Earlier today my brother and I finished the Goruck Challenge in DC, class 827. To say I'm happy to be laying on a couch destroying a giant pizza right now would be an understatement. As much for my own amusement as to inform others who might want to do one, I figured I'd try to capture the experience as best I can. I won't mention all the sites we visited or objects we needed to carry...that would spoil your fun.
The temps were supposed to get down to the mid-30's in the middle of the night, so obviously we needed something warm but also able to dry quickly. The last thing I wanted was to jump in the water at 2am and freeze my ass off for the next 10 hours (mission not-accomplished). I brought the following:
- UnderArmour coldgear base layer (thick)
- Adidas windbreaker
- Skull cap
- UA compression shorts
- Board shorts
- Wigwam tri socks (2 pair)
- Mechanix gloves (2 pair)
- Old Asics running shoes (NOT racing shoes - that's just a bad idea)
Bottom line: I was freezing the entire night (as was everyone else), so I'd change a couple things next time. I think the shorts were the right way to go even though it was so cold; the fact that I didn't have wet pants covering my legs was better than the alternative. The shoes and socks worked well too. They got wet and cold but drained quickly and didn't bother me too much. I probably should have beefed up my top layers though. I just never got warm, no matter what we did. In hindsight I think I should have added a thinner compression layer beneath the UA coldgear; that may have sucked when it warmed up but the benefits of not freezing all night would have been worth it.
Whatever you do, bring extra socks and gloves. Those items turned out to be golden. The socks are a no-brainer, you'll want to swap them out whenever you can, but the gloves I wasn't sure about. Turns out that was a huge benefit. And the hat...I thought the skully was a perfect choice but some people had baseball caps. I wanted the warmest option available and it did the job.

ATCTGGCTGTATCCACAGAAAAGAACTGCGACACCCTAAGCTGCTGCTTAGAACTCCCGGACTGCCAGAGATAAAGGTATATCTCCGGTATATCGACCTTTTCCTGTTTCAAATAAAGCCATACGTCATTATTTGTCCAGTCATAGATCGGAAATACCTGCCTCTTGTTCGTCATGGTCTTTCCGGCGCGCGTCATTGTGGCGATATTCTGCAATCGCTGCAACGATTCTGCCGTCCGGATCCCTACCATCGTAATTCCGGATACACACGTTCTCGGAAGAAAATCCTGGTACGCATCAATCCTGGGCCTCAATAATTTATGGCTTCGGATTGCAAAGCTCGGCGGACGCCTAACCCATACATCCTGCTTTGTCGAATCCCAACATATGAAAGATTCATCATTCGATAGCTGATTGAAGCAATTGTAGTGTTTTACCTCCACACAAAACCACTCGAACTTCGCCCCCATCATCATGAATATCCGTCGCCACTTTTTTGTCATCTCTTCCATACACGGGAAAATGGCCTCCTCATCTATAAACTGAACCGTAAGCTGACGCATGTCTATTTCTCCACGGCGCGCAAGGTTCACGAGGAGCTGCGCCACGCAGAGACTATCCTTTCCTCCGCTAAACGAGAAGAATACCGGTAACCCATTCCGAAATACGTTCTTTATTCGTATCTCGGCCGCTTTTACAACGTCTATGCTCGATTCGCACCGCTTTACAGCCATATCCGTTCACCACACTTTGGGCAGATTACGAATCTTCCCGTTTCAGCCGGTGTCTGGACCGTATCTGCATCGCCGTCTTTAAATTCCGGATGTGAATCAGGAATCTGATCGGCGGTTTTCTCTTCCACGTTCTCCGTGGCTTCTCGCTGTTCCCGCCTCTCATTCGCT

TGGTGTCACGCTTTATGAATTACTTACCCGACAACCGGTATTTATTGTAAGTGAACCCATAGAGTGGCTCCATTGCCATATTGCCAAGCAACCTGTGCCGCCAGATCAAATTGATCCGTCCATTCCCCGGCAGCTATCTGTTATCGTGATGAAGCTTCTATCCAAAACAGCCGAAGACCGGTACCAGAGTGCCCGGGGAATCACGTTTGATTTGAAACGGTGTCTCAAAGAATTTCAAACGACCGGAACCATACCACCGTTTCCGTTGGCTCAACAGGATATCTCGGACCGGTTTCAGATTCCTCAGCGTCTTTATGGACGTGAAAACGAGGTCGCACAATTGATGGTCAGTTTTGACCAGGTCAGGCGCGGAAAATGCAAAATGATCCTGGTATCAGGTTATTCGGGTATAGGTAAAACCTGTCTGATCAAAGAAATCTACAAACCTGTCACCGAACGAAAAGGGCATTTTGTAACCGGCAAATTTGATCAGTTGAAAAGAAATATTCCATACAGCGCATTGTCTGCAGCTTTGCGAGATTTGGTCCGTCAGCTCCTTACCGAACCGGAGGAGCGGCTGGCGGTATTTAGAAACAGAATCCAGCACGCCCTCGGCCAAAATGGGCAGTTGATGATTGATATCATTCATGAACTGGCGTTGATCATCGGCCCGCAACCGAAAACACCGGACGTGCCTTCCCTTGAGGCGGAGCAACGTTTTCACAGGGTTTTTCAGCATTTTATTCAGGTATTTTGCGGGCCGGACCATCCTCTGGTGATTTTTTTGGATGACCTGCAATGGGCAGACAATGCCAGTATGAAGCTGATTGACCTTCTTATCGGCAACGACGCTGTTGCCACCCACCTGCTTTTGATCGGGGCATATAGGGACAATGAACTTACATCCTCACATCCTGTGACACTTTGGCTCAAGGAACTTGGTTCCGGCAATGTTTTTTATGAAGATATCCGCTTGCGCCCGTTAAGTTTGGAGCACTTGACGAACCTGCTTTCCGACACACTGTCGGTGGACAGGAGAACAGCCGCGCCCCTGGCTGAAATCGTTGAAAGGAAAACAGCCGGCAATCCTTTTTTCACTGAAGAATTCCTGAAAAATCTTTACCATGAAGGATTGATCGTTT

I didn't really know what else I was going to need along the way so I thought of about 30 things I was going to bring (ibuprofin, band-aids, blister kits, hand-wamers, etc...) but eventually came to my senses and just brought the following:
- Pro-Bar Meal (2 bars)
- Pro-Bar Bolt energy gels (2 packs)
- GU energy packets (1)
- Body Glide
- Blister kit
- Nuun water tablets (2 tubes - enough for 12 liters)
I'm not sure how, but for some reason I only drank about 1/2 my water (1.5 liters). After 12 hours of rucking I should have gone through 3 times that, but I think the cold just kept me from becoming thirsty. Most times I drank because I thought I should, not because I was really thirsty. But I'd use the Nuun tablets again - they tasted just find (lemon lime) and should help with recovery a bit more than just water alone.
The food was fine too. I only ate a GU packet and a Pro-Bar Meal bar. They did the job so no complaints. Turns out I didn't need the bister kit or the Nuun refills, but I think it's still a good idea to bring them.
As for the bag, I used the recommended GR1 and loved it. You can bring your own but honestly, it'll just piss everyone off. There will be plenty of times when you'll be hauling someone else's ruck and it will likely be in the heat of the moment when the group is trying to sprint to the next checkpoint and someone handed it to you because they were just told to go help support the guys hauling the telephone pole (or some other ridiculous object you shouldn't be carrying). There's no time to get used to a different type of ruck and figure out how to carry it along with everything else you're doing.
For the water, it seemed like most of the group was using standard CamelBak bladders. I wanted something larger than the one I had so I bought the one goruck sells along with the GR1. It worked fine.